Longer retirements mean inflation can put a serious dent in the best-laid plans. Most people factor in inflation when planning how much they will need when they reach retirement. But inflation does not stop the day you retire. In fact, your budget on the day you retire could look very different five, 10, or 20 years into retirement.
It’s important to set realistic expectations for both how long you may be in retirement and how much income you’ll need. Designing a realistic budget that considers essential, discretionary and unexpected costs is a smart first step.
With that as a start, you can review the ways high inflation and low interest rates may affect total rates of return on your investments and your annual income.
Maybe you’ll try to address inflation risk on your own by withdrawing no more than 4% of an asset and then increasing the withdrawal by the rate of inflation each year. But as those withdrawals grow, they could represent a large piece of your retirement account over time. This can seriously erode funds.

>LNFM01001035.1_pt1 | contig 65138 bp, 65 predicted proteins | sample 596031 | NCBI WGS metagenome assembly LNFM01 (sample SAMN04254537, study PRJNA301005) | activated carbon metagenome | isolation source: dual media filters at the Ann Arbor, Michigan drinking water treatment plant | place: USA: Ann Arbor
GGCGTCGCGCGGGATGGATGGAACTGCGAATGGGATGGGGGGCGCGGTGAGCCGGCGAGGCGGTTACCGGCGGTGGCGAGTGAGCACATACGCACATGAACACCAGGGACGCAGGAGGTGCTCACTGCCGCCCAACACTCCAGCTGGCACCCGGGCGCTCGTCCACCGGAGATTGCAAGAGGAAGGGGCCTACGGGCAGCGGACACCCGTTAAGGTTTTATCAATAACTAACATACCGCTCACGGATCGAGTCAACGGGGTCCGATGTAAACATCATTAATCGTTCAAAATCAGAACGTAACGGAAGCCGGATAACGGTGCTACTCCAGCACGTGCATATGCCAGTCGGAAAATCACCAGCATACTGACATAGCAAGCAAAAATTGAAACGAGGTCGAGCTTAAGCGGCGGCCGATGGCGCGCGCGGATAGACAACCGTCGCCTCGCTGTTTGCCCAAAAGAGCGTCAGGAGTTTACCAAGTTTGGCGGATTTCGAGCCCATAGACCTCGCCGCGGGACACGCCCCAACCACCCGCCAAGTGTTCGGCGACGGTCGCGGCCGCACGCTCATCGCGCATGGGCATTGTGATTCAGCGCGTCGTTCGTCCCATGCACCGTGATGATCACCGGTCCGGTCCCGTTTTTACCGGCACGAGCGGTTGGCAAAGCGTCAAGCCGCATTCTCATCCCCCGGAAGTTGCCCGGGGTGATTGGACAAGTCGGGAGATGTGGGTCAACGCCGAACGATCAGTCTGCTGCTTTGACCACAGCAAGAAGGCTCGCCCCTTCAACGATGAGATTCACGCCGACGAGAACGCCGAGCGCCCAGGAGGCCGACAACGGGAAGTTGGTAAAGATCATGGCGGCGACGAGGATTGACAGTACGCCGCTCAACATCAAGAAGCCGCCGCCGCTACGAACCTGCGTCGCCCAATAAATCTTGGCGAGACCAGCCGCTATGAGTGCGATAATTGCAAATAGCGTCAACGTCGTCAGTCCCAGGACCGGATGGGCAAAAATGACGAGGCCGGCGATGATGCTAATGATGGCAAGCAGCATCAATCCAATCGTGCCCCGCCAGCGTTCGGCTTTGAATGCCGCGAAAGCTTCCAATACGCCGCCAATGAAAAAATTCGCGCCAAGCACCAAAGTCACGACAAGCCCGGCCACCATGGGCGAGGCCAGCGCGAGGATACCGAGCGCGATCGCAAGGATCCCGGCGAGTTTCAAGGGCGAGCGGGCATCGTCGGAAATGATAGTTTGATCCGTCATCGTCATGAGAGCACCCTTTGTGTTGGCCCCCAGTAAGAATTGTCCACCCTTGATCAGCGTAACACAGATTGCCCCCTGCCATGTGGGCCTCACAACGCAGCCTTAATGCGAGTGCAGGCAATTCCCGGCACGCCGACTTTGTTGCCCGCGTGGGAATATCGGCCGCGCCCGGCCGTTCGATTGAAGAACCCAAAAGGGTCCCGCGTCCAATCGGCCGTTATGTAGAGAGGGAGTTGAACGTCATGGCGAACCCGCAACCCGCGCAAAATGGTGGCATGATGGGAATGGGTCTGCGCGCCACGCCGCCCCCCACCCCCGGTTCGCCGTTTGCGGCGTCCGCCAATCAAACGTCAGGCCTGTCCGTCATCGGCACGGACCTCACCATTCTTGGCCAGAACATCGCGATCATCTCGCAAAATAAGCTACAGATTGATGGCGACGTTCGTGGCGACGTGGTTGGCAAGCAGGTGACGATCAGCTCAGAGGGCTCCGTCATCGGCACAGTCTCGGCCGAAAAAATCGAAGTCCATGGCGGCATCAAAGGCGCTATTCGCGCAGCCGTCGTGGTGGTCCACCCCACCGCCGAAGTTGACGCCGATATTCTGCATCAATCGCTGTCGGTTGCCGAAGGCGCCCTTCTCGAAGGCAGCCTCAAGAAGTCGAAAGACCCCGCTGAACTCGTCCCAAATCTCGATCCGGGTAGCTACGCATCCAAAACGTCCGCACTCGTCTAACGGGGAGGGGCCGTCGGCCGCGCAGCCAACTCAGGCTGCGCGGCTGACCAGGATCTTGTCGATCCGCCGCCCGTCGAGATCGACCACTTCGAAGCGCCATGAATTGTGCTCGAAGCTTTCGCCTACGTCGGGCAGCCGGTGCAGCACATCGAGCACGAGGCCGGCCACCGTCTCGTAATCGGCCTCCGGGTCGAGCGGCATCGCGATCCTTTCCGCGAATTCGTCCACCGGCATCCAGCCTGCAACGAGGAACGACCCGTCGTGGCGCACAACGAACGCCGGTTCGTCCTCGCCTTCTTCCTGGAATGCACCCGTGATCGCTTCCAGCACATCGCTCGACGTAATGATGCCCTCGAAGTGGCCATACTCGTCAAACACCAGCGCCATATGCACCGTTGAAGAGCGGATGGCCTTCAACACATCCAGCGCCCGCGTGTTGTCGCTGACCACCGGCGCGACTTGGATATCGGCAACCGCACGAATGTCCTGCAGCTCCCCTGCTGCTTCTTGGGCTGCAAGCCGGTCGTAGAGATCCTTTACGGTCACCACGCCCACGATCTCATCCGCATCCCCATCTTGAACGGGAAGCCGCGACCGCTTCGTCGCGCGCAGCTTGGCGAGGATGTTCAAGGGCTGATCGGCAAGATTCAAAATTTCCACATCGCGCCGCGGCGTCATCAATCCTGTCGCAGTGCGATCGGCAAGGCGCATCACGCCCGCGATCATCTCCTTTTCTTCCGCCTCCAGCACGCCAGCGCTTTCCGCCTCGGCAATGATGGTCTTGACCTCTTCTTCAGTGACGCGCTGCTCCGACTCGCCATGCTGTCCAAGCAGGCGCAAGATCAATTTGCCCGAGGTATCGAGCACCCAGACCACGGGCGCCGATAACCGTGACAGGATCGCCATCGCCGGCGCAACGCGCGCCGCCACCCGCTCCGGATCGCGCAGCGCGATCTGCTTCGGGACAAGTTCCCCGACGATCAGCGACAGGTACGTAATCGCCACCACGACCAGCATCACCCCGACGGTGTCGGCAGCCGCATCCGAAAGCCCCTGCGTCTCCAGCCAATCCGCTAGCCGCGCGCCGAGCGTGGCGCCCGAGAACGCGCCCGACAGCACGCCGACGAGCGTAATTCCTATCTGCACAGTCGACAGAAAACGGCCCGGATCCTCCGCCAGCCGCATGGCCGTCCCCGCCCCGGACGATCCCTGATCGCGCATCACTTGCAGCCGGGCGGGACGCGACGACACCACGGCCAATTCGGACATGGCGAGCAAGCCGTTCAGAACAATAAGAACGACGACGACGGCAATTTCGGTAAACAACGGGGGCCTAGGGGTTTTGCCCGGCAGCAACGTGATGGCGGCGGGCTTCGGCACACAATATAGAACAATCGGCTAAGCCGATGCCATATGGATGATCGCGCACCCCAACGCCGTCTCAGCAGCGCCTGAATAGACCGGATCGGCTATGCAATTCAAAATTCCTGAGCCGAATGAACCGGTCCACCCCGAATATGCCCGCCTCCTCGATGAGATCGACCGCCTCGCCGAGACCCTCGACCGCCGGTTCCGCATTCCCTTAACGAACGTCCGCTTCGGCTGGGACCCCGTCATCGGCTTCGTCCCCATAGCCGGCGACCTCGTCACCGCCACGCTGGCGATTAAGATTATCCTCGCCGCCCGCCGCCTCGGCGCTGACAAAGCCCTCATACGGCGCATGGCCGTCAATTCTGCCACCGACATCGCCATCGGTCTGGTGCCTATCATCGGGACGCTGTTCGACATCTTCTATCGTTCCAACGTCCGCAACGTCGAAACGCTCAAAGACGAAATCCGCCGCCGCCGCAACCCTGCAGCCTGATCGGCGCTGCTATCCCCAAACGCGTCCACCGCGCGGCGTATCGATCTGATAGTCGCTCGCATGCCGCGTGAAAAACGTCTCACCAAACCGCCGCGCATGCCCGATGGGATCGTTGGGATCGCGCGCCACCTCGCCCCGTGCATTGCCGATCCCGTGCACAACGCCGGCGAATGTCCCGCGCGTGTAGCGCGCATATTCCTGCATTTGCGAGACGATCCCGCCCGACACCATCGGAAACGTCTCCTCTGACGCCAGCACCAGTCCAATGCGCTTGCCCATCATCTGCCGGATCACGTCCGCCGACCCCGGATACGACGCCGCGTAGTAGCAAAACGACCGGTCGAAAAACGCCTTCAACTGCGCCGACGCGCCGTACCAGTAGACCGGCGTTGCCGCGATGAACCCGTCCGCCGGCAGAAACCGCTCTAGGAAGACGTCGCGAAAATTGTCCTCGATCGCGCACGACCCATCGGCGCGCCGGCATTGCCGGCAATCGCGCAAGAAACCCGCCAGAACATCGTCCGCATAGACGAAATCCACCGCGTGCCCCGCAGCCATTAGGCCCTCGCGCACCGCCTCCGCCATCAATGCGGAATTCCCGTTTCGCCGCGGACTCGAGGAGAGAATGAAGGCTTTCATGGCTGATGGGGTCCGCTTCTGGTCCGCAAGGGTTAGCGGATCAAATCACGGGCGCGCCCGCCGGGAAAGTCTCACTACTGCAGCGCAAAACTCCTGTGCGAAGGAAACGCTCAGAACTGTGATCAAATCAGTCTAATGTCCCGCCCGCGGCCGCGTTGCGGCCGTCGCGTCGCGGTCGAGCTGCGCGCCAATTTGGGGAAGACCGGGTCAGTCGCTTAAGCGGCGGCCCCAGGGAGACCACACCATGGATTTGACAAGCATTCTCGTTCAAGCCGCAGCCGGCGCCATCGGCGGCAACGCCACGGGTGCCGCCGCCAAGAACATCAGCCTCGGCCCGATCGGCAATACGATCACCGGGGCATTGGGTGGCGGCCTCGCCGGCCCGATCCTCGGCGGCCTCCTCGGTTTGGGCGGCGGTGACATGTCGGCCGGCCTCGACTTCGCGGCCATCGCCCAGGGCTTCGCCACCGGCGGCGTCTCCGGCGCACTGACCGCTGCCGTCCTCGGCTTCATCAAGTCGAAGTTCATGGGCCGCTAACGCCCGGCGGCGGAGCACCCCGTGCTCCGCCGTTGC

Some fixed index annuities and index variable annuities offer potential income increases every year to help address the effects of inflation. These annual increases are available by purchasing optional riders for an additional charge.
CHOOSE TO DELAY
If you can delay applying for Social Security benefits until you’re 70, consider doing so. Each year you put off collecting Social Security increases your annual payments 8%. This a cost-effective way to maximize your inflation-protected income.
As you think through your future expenses and how inflation may impact them, it’s essential to manage expectations, be realistic and focus on what you can control. Working with your financial professional can help address longevity, inflation risk and rising health care costs in retirement.